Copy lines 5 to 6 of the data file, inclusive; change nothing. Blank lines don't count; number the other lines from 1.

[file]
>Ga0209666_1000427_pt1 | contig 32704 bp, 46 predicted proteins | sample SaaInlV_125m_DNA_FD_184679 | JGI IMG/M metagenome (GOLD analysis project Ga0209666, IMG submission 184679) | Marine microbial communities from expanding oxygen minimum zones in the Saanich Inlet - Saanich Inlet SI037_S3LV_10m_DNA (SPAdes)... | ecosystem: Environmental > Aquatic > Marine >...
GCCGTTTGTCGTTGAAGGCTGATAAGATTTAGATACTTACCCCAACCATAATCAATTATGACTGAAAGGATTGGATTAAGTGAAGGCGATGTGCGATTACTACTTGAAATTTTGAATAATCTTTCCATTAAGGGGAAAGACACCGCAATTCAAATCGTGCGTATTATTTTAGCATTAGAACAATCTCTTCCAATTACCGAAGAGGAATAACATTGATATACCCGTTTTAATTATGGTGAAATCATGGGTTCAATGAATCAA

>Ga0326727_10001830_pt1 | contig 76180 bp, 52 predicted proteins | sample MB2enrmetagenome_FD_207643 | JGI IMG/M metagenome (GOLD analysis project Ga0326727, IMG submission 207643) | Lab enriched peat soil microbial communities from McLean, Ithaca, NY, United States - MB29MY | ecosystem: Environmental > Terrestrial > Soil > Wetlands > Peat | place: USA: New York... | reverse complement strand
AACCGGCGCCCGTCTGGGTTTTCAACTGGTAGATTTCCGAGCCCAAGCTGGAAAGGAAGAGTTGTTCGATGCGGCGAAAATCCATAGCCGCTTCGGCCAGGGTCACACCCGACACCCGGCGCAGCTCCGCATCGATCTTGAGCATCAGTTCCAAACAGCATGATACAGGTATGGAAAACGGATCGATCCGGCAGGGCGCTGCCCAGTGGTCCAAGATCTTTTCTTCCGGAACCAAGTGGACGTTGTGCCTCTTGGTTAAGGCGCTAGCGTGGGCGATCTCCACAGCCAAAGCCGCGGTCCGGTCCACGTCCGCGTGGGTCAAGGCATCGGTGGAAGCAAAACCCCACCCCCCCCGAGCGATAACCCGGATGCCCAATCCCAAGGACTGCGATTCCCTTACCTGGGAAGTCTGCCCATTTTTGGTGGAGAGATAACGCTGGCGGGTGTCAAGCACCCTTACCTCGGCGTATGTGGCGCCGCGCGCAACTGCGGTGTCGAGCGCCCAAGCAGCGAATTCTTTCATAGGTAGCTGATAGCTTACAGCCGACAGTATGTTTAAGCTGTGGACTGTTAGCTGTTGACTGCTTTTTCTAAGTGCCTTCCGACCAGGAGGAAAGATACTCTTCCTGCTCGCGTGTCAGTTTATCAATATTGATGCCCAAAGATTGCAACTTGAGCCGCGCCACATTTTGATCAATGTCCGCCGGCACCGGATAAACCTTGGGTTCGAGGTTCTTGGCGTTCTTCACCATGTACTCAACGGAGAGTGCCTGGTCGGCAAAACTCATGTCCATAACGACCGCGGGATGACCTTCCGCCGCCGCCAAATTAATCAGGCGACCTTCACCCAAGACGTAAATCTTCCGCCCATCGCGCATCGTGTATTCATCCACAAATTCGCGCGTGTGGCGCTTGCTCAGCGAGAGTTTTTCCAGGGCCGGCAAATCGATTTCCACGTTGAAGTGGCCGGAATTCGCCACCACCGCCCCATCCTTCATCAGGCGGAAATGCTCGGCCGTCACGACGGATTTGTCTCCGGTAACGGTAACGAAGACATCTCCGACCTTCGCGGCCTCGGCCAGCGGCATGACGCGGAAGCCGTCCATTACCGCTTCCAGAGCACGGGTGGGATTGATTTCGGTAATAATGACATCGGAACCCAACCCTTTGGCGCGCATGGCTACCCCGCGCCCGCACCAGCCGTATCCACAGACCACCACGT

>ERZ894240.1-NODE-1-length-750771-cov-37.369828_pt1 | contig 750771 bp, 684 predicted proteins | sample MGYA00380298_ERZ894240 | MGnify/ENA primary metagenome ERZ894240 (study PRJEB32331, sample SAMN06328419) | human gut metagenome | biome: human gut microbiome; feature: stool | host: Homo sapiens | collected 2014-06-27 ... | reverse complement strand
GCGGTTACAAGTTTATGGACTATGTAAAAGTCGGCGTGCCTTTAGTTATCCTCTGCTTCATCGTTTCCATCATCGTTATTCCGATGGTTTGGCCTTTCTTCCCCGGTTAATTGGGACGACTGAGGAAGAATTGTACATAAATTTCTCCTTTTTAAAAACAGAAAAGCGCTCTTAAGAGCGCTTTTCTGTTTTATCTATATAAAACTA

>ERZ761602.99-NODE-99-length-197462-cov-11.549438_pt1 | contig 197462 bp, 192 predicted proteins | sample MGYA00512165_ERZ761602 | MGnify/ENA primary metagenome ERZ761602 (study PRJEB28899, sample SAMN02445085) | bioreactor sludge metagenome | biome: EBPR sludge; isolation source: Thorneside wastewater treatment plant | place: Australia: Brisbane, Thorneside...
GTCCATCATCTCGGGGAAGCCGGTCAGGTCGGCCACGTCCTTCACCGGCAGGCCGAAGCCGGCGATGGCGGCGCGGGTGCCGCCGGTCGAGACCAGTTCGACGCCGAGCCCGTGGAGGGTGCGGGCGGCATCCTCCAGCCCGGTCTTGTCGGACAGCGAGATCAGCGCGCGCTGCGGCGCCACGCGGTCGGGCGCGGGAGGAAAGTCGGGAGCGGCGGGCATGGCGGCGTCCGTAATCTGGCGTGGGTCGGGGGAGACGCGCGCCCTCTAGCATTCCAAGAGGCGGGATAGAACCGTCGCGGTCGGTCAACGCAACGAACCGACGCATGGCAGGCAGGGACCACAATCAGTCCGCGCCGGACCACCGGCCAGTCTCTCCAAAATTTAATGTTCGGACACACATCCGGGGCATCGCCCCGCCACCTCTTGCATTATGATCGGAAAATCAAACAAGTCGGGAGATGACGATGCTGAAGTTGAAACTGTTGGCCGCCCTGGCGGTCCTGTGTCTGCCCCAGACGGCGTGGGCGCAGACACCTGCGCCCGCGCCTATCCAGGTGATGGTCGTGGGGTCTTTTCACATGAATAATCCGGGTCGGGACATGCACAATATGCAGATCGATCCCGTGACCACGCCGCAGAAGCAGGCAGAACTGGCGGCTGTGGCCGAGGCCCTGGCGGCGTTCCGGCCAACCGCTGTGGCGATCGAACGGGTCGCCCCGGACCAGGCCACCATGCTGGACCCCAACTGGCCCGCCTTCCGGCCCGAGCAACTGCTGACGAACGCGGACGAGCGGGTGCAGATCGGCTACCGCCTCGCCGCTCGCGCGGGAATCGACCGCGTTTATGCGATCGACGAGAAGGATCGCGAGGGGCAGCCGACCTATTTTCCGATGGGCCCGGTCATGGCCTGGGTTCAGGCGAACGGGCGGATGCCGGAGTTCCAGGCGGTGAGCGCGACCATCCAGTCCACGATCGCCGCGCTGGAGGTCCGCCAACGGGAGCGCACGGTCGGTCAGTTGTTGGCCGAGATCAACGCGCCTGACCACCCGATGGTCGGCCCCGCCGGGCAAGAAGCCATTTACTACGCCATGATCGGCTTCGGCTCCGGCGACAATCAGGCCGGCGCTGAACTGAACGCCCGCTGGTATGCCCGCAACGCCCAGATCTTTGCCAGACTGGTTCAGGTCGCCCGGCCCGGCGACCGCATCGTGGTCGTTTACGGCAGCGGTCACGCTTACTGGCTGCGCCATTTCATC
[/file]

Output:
>ERZ894240.1-NODE-1-length-750771-cov-37.369828_pt1 | contig 750771 bp, 684 predicted proteins | sample MGYA00380298_ERZ894240 | MGnify/ENA primary metagenome ERZ894240 (study PRJEB32331, sample SAMN06328419) | human gut metagenome | biome: human gut microbiome; feature: stool | host: Homo sapiens | collected 2014-06-27 ... | reverse complement strand
GCGGTTACAAGTTTATGGACTATGTAAAAGTCGGCGTGCCTTTAGTTATCCTCTGCTTCATCGTTTCCATCATCGTTATTCCGATGGTTTGGCCTTTCTTCCCCGGTTAATTGGGACGACTGAGGAAGAATTGTACATAAATTTCTCCTTTTTAAAAACAGAAAAGCGCTCTTAAGAGCGCTTTTCTGTTTTATCTATATAAAACTA